I have focused on the landlord character being an analogy for God. The landlord tells the servants not to disrupt or remove the weeds, because doing so might upset the wheat. 

Instead, they are allowed to grow together until the very last moment until harvest time. Jesus is explicit: at harvest time the weeds will be gathered first, bound and thrown away into the fire. God spares the bad seeds/weeds until the very last moment. And even when that time comes, the REAPERS will come and gather the weeds and wheat…not the SERVANTS of the landlord.

The takeaway from the parable of the seeds is to be grateful for God’s gracious patience. People can and do change and grow away from harmful beliefs. I’m proof of that. But just because God allows the weeds to be sowed by the enemy in the field to grow doesn’t mean we have to pretend that they are delicious or healthy! We live our lives trying to grow into the best wheat possible, but don’t get it twisted we have our weedy days too, but we strive to live our lives so that others may see what we say and do and think of living their lives a little differently. Jesus lived his life as an example to others to witness and consider how they were living their lives; Martin Luther did it during the Reformation and I think we can all agree he wasn’t always representing the wheat very well by doing and saying some things that we’re still trying to justify, or repent for, today. Now it is our turn to live our lives in way that introduces people to Jesus and glorifying God in the process.


But, oh how we want to be the reapers instead of the servants. We want to be the ones who decide who’s in and who’s out, but our parable reminds us that it’s not our job to do that. That is someone else’s responsibility, and we can barely handle the responsibilities we already have with the sowing of the seeds in the first place.

For all the harshness of the parable’s treatment on the unrighteous, Matthew helps us realize a few things:

  • Because the world—the faith community too—encompasses both good and bad, none of us can presume to be only good while others are only the bad.
  • Because the final decision belongs not to us but to God, and God is patient to allow the mix, the complexity, the ambiguity, and the people of God are not to condemn others.

Again, at the heart of the parable today of the weeds and wheat is patience—not just the patience of the servants who have to wait and watch, but the patience of God. God didn’t and doesn’t enjoy the sight of a field with weeds all over the place, but God doesn’t like the thought of declaring harvest-time too soon either and destroying the wheat with the weeds.

Many Jews of Jesus’s time recognized this, and spoke of God’s compassion, delaying judgment so that more people could be saved at the end. Jesus, followed by Paul and other early Christian writers, took the same view. Somehow Jesus wanted his followers to live with the tension of believing that the kingdom was arriving in and through his work, and that the kingdom would come, would fully arrive, not all in a bang but through a process like the slow growth of a plant.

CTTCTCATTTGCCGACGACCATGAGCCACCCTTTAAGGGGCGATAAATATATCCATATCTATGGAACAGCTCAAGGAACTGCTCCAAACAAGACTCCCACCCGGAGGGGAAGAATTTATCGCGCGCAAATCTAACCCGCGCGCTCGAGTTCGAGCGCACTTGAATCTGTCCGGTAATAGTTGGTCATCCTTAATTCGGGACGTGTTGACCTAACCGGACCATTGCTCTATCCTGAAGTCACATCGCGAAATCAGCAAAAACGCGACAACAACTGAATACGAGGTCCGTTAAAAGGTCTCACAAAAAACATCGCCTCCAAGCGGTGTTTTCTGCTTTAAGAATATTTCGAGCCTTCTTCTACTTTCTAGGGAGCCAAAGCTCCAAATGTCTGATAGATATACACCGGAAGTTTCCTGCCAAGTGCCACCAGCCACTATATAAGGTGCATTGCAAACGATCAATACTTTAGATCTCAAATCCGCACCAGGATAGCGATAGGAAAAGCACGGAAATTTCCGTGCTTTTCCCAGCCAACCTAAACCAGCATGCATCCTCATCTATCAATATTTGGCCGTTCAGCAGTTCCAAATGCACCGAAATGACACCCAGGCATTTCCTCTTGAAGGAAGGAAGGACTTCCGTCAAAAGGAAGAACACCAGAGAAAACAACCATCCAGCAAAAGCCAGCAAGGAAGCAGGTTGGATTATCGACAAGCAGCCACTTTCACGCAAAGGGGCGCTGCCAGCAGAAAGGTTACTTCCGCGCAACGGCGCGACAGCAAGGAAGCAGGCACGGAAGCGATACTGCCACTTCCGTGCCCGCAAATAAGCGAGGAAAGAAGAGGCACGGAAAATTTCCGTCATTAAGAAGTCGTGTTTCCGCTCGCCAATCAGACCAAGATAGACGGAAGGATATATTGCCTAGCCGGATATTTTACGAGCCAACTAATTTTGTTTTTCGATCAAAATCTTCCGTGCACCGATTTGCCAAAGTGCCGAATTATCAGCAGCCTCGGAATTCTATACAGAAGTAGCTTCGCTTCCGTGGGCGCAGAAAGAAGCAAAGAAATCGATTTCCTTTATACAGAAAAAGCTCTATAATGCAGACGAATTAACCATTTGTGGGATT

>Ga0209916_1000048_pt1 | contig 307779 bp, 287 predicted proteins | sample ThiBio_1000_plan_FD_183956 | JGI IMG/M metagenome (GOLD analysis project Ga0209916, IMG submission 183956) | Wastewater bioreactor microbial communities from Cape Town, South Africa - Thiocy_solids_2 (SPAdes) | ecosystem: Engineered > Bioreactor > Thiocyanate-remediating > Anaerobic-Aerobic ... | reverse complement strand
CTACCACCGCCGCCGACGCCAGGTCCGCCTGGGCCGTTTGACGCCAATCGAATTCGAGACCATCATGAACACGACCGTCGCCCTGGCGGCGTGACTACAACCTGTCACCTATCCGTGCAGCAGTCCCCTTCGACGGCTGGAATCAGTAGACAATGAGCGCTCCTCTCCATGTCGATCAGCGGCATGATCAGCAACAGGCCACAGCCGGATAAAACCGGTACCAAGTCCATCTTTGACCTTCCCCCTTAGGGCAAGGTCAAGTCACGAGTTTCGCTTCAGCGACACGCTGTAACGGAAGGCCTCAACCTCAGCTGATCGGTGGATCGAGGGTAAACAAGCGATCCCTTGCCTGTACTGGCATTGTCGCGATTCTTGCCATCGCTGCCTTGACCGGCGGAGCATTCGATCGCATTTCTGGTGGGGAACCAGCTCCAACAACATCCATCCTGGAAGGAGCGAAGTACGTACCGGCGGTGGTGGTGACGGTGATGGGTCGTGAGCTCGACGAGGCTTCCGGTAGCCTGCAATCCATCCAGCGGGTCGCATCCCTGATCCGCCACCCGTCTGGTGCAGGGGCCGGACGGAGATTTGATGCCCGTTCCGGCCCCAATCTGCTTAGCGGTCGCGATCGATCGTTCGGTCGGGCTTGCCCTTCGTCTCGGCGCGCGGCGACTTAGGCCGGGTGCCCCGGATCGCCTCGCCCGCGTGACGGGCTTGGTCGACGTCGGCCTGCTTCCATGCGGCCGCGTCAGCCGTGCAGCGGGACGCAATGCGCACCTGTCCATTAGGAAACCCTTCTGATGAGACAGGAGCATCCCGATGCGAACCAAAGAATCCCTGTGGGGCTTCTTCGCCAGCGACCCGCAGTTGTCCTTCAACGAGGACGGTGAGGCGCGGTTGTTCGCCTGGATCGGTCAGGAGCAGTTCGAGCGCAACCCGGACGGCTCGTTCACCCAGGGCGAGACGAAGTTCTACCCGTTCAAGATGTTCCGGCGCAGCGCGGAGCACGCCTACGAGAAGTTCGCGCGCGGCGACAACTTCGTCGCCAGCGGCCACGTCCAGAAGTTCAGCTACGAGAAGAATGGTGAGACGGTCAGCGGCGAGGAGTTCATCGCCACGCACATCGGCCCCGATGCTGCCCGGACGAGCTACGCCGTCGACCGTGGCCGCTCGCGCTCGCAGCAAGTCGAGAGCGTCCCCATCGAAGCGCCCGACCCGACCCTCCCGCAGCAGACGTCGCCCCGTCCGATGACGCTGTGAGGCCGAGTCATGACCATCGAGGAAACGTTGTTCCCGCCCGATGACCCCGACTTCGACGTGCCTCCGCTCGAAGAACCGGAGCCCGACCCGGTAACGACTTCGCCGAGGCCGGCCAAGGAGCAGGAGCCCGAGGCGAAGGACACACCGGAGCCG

This can sometimes seem like a copt-out today, and no doubt it did in Jesus’ day as well. Saying that God is delaying the final judgment can look like we’re saying that God is inactive or uncaring. But when we look at Jesus’ own public career it’s impossible to say that God didn’t care. God was very active, deeply compassionate, battling with evil and defeating it—and still warning that the final overthrow of the enemy was yet to come.

We who live after Calvary & Easter know that God did act suddenly and dramatically at that moment. When today we long for God to act, to put the world to righteousness, we must remind ourselves that God has already done so, and that what we are now awaiting the full conclusion of those events. We wait with patience, not like people in a dark room wondering if anyone will come with a lit candle, but like people in early morning who know that the sun has risen and are now waiting for the brightness of midday.


Followers of Jesus are encouraged to be patient and trustful that good growth is still occurring and will prevail, even when the weeds seem rampant. It is not the servant’s job, or ours, to separate good from evil for in the end the causes of sin and the doers of evil will be cast out and burned by the reapers…you know the ones who are supposed to do it.  All that will remain is the good, shining like the sun.

The lessons about God’s kingdom here have been shown throughout history and into our moment. We can all see weeds, but we shouldn’t make it our business to separate them from the wheat. As Jesus’ workers in the world, we can help nurture, feed, and cultivate the good growth God has planted through us—by sharing the good Word and doing our best to love and heal and seek the lost like Jesus did.

So brother and sisters, let us be patient with our shortfalls, and the shortfalls of others, as God is while we all, together, nurture the kind of good that Jesus makes known. There’s plenty of work for us to do, not just the picking and separating, but being patient, loving and caring along the way.